For our last day in BB, we went on another cycle trip, this time heading south to see the Killing caves. A similar situation to that in Phnom Penh, I’m only just beginning to comprehend the scale and impact of the Khamer Rouge and all of the suffering that people here went through. It’s hard to imagine that almost every family here would have lost at least 1 member to the atrocities. On our way out, we saw the famous bat caves- every night, at dusk, millions of bats leave the cave to fly to Tonle Sap lake to feed. Our camera didn’t do a great job at capturing it, but it was truly amazing. The fly in groups so from a distance it looks like a massive swarm of bees flying towards you!
A seemingly massive amount of time is spent whilst travelling figuring out our route; where are we going next, how do we get there, where do we stay? Information on the internet is impressively sketchy, with sites like wikitravel being particularly poor (yet also useful).
So, to try and help anyone else who stumbles upon this page in the future, here is out trip in detail. Where we stayed, how we got there. I hope this helps you figure out your way around.
We’re here in June/July. It’s rainy season and it’s low season, which meant a lot of stuff we’ve been able to do last minute as there’s a lot of availability. We’ve booked mostly through hotels.com, because for every 10 nights booked you get 1 night free, and airbnb, because it’s just really awesome for finding unique places and being able to communicate directly with the owners (really helpful when navigating to new places).
If you click here to sign up to airbnb, you can get $25 for free to use on your accommodation.
Ho Chi Minh City
Common Room Project (booked via AirBnB)
$15 a night
Ho Chi Minh City to Vinh Long, Mekong Delta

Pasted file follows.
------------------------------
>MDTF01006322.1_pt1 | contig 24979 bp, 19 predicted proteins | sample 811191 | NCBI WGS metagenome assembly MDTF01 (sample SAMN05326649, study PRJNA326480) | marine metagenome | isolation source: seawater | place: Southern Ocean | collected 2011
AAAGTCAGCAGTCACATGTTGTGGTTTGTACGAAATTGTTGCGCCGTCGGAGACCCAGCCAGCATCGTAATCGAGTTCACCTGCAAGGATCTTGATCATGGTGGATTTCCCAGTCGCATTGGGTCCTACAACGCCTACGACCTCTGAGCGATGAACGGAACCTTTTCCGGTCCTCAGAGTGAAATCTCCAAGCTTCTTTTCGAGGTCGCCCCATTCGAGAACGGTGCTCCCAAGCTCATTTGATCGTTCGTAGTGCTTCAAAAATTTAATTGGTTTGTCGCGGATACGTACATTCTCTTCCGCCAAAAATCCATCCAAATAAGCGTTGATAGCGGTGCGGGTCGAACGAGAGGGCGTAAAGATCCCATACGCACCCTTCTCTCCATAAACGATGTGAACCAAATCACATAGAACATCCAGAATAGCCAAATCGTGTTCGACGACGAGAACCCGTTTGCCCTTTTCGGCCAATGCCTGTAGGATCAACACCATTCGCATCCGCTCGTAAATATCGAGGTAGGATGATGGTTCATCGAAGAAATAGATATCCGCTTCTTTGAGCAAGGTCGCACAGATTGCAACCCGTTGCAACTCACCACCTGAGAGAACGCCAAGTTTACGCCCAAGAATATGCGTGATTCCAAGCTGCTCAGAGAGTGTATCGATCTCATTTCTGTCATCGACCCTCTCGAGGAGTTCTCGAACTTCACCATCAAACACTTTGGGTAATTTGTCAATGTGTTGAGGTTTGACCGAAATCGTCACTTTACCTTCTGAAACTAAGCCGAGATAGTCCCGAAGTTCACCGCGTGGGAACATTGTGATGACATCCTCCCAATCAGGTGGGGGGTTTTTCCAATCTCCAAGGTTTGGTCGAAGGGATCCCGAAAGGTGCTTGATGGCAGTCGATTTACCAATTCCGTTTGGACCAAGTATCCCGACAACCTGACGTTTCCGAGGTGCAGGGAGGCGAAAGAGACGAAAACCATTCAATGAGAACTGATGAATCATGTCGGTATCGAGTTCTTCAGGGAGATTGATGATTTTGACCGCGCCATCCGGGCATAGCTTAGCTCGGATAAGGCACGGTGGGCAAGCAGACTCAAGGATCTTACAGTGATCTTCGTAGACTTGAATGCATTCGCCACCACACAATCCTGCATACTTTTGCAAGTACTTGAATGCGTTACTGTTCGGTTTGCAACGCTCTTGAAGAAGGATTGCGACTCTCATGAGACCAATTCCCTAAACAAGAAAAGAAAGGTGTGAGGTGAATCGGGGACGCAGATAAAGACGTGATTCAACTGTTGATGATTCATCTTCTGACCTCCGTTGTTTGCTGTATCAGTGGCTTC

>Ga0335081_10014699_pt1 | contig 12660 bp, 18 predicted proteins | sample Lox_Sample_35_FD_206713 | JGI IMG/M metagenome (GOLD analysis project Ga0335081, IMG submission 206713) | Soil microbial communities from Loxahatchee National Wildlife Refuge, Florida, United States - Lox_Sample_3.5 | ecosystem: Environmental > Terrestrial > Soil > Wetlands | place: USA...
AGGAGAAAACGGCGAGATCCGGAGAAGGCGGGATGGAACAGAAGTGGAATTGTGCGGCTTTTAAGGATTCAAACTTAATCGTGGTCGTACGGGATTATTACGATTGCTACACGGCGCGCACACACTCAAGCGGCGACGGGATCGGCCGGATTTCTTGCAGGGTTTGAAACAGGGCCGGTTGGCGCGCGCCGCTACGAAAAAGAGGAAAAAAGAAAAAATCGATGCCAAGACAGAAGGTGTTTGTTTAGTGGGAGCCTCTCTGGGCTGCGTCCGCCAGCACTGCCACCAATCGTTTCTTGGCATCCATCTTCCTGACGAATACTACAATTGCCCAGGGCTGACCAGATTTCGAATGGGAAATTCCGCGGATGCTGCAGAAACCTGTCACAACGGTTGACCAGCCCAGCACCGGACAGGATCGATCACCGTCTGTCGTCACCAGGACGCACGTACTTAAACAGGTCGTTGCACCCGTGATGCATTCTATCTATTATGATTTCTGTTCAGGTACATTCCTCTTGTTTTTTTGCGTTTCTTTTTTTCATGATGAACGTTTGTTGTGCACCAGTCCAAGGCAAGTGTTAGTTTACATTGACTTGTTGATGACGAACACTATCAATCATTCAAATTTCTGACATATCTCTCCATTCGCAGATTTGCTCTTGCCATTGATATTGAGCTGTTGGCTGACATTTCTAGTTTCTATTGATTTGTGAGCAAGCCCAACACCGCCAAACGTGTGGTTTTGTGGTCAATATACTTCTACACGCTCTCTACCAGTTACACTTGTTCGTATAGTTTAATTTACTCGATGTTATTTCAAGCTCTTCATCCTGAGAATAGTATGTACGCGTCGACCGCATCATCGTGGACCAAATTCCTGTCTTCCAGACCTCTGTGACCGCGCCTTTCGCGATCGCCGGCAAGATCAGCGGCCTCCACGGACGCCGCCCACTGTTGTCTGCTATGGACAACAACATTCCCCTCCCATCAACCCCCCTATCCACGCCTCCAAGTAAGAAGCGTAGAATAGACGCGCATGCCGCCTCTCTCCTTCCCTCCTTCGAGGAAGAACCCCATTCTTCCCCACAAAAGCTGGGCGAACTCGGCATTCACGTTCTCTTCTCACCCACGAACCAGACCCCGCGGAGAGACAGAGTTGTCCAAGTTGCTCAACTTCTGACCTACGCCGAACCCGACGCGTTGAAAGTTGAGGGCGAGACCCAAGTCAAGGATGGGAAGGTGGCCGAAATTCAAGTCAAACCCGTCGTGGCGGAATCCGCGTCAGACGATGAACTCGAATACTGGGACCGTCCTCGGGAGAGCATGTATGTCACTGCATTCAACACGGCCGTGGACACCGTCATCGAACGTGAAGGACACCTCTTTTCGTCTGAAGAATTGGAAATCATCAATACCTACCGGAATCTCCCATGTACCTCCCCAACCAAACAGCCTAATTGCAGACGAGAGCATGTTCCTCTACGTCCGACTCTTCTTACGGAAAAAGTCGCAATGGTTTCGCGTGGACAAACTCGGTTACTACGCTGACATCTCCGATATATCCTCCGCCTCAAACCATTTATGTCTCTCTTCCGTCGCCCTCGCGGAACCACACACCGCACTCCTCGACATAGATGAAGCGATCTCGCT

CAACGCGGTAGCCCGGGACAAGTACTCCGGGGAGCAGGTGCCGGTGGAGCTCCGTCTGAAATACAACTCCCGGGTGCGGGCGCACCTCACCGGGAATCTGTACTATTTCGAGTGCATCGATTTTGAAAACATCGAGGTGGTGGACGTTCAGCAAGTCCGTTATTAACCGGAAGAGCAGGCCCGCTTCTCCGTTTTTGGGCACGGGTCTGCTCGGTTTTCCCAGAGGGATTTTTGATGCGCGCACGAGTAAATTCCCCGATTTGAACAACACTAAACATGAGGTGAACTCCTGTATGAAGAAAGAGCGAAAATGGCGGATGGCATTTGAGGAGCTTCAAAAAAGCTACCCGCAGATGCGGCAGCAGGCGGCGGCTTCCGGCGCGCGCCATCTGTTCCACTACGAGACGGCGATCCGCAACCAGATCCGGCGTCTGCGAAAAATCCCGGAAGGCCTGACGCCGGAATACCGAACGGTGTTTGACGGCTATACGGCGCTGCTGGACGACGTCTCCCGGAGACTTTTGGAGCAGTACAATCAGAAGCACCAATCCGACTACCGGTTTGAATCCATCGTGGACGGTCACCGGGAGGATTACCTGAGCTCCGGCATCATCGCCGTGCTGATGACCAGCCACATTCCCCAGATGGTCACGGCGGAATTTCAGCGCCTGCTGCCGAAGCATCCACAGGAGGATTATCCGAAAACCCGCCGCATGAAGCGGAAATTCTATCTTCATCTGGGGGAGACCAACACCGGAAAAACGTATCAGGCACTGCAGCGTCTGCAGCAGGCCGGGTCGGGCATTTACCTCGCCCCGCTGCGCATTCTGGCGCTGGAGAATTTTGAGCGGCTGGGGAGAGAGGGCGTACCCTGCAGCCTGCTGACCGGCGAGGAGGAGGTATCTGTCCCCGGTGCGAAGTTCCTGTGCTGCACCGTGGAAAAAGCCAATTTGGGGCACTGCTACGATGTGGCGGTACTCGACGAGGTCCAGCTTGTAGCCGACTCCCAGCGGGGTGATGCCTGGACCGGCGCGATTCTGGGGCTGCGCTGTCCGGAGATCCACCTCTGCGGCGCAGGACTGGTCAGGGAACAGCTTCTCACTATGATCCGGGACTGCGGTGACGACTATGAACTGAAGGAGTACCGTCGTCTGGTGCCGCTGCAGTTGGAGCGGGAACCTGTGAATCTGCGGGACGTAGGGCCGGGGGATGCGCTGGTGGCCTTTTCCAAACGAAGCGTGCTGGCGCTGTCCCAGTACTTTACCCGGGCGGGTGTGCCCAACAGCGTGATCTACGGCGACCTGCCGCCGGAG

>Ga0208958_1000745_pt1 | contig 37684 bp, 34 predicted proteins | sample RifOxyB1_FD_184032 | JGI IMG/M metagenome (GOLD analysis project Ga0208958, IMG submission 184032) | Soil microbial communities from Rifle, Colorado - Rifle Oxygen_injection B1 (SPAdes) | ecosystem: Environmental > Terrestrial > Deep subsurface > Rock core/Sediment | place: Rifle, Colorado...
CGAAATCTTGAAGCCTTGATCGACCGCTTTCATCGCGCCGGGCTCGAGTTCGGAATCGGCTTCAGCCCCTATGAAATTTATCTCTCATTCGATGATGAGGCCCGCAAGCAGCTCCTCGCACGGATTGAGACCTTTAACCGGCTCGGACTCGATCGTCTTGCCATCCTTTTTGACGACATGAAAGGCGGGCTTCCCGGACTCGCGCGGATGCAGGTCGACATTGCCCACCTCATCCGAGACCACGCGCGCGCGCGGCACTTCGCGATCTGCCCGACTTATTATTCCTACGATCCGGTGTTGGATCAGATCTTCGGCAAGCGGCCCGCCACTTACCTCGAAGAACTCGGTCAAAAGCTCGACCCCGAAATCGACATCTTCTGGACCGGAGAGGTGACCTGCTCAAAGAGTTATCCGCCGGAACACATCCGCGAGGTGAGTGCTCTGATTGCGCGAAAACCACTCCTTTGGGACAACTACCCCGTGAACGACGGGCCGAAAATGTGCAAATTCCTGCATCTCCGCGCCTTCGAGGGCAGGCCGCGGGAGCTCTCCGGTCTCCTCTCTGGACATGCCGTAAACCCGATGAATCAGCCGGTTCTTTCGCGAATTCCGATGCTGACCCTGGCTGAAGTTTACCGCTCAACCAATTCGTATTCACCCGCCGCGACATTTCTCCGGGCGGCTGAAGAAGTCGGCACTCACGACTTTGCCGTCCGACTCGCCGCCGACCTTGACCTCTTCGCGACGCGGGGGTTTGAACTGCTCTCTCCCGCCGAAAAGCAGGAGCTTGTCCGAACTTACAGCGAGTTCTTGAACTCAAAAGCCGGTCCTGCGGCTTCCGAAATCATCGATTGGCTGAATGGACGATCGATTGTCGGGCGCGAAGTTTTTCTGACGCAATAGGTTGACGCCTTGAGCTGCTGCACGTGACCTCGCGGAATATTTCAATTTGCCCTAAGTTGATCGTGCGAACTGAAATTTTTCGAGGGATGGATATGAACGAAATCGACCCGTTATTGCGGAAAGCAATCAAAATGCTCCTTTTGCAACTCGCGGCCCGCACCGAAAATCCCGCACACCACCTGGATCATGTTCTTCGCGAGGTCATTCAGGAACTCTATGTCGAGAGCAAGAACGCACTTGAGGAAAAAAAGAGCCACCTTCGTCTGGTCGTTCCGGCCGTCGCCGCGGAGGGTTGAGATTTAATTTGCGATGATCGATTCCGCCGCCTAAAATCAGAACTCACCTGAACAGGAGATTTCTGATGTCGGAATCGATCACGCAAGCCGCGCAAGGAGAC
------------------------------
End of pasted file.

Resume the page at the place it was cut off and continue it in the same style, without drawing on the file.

We turned up at the bus station (Ben Xe Mien Tay) and found the MaLinh ticket booth (far right of the booths, pretty obvious) and booked 2 tickets on the next bus (ours departed at 10am, we arrived at 9:45 and got on fine). Bus was a sleeper bus despite being daytime and was very cool. Cost about $5 each.
Happy Family Guest House (Booked via AirBnB)
$15 a night
The guesthouse is a bit of a journey from Vinh Long. Supposedly there is a free shuttle bus provided by Ma Linh to take you anywhere but after an hour and much hand waving nothing materialised. We took a taxi to the An Binh ferry (about 150k dong), went on the ferry by foot, then we were met by Tong and someone else on the other side who scootered us to the guesthouse on what was quite a nervewracking (but enjoyable journey) along thin paths.
On the reverse leg, we paid to get biked all the way to the bus terminal; this was marginally more expensive (think 150k dong each) but compared to taxi ended up cheaper and much easier. Would recommend doing it both directions.
Vinh Long to Can Tho
Not sure which bus station this went from as the xe om took us directly in. The bus clearly said “Vinh Long to Can Tho” on it and was a pay-on-bus affair. It was quite reasonably priced at a few dollars each.
Nguyen Shack Can Tho (booked via agoda)
Again, a bit out of town. As soon as we stepped off the bus we were jumped on by a xe om driver. With the help of his English speaking friend they figured out where we were heading, and took us for 60,000 dong each.
The manager organised a taxi back for us (a proper, 4 wheel, air con taxi) which dropped us off at the bus station.
Can Tho to Chau Doc
We got our accommodation to book the bus for us, going with the bright orange bus company. Despite being harassed by an old lady who wanted us to go with her cheaper (and less appealing) bus, we just headed straight to the offices, claimed our ticket and waited for the bus to turn up.
Victoria Nui Sam Lodge (Booked via hotels.com)
$30 a night
Although out of town, it was really easy to get to. The Chau Doc bus station is out of town, so there is a free transfer minibus. This took us to the Victoria hotel in town, which then had a free shuttle up to Nui Sam.
Chau Doc to Phnom Penh
There are a number of boat options at different price levels, but they’re all effectively the same (some may offer lunch for a huge added price to the ticket). We booked through our hotel which was an error as it cost us an extra $9 for nothing. We went with Hang Chau which, if you book with them, will cost you $25.
They will slightly overcharge you for the Visa for a “handling” charge, but it’s not worth fighting (think we paid $34 each).
The boat leaves from the dock right behind (and slightly to left) of the Victoria riverside hotel. Even in low season the boat was overbooked; we had to sit out back. I’m glad we did because we got great views and natural air conditioning, but the wooden seats are hard: we had travel cushions so it wasn’t so bad. A lot of people were angry about having to sit out back. If you would be one of them, get to the front so it doesn’t happen. Boat leaves at 7.15.
Don’t forget a passport sized photo.
To Be Continued…